A team of researchers led by Sandra Pizzarello, of the Department of Chemistry and Biochemistry in Arizona State University, found that the Sutter’s Mill meteorite (pictured), which exploded over California last year, contains organic molecules not previously detected in meteorites. Detection of the falling meteor by Doppler weather radar allowed for rapid recovery so that scientists could study for the first time a primitive meteorite with little exposure to the elements, providing a pristine look at the surface of primitive asteroids.
This research suggests a far greater availability of extraterrestrial organic molecules than previously thought possible, which may have been important for molecular evolution and life itself.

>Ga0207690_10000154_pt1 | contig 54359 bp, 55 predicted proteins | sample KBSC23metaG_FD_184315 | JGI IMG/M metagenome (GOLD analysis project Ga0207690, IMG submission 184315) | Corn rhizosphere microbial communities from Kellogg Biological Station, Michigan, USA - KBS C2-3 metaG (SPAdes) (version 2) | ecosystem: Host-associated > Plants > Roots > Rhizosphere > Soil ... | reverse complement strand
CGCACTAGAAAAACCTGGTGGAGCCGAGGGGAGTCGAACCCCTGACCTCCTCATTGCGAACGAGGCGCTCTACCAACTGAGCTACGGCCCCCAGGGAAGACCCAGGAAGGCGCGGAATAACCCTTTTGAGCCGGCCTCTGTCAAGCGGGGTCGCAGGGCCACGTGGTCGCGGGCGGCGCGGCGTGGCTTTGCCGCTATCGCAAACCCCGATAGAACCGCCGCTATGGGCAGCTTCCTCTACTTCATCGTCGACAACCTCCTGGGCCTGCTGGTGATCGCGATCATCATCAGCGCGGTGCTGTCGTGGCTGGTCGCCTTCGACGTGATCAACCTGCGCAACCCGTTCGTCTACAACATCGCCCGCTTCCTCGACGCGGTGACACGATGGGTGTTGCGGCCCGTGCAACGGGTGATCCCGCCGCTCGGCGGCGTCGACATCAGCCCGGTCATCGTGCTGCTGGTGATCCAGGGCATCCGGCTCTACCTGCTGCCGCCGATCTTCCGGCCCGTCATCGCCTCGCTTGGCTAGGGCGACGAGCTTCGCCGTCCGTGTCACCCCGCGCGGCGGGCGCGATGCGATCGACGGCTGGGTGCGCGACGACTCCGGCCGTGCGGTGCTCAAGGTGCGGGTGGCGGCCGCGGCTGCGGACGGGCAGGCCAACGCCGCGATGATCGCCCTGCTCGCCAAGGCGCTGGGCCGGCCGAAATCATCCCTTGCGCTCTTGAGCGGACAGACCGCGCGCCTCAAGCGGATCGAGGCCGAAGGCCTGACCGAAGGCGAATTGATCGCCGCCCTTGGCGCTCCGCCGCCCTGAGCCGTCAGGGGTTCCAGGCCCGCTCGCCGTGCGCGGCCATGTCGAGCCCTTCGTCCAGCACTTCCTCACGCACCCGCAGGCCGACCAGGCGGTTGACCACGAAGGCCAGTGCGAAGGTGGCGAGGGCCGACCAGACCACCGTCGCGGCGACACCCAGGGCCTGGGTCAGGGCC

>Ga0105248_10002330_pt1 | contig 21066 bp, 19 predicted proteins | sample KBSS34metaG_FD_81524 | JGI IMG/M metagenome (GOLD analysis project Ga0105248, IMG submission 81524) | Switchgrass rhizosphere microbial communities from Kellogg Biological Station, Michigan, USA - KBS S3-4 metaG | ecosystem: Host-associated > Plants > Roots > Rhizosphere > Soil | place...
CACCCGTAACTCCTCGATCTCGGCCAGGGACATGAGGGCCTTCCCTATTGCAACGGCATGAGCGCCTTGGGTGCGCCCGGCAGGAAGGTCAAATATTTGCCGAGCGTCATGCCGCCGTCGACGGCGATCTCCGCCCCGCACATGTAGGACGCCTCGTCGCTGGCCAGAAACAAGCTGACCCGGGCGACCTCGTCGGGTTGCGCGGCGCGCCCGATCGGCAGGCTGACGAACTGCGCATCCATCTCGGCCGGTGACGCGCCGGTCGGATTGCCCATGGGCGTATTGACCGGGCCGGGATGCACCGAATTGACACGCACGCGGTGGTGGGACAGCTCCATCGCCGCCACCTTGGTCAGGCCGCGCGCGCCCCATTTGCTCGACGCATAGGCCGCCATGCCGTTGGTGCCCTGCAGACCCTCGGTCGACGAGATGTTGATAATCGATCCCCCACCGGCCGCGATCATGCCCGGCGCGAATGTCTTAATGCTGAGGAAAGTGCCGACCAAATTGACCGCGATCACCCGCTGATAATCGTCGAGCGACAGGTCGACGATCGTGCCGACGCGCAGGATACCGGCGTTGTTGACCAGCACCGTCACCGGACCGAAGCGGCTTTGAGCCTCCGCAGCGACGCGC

“The analyses of meteorites never cease to surprise you … and make you wonder. This is a meteorite whose organics had been found altered by heat and of little appeal for bio- or prebiotic chemistry, yet the very Solar System processes that lead to its alteration seem also to have brought about novel and complex molecules of definite prebiotic interest such as polyethers,” explains Pizzarello.
Pizzarello and her team hydrothermally treated fragments of the meteorite and then detected released compounds by gas chromatography-mass spectrometry. The hydrothermal conditions of the experiments mimic early Earth environmental conditions (proximity to volcanic activity and impact craters). The team detected a complex mixture of oxygen-rich compounds which include a variety of long chain linear and branched polyethers – a molecule pervasive in biochemistry.
This addition to list of known organic compounds produced in extraterrestrial environments furthers the discourse of whether their delivery to the early Earth by comets and meteorites might have aided the molecular evolution that preceded the origins of life.
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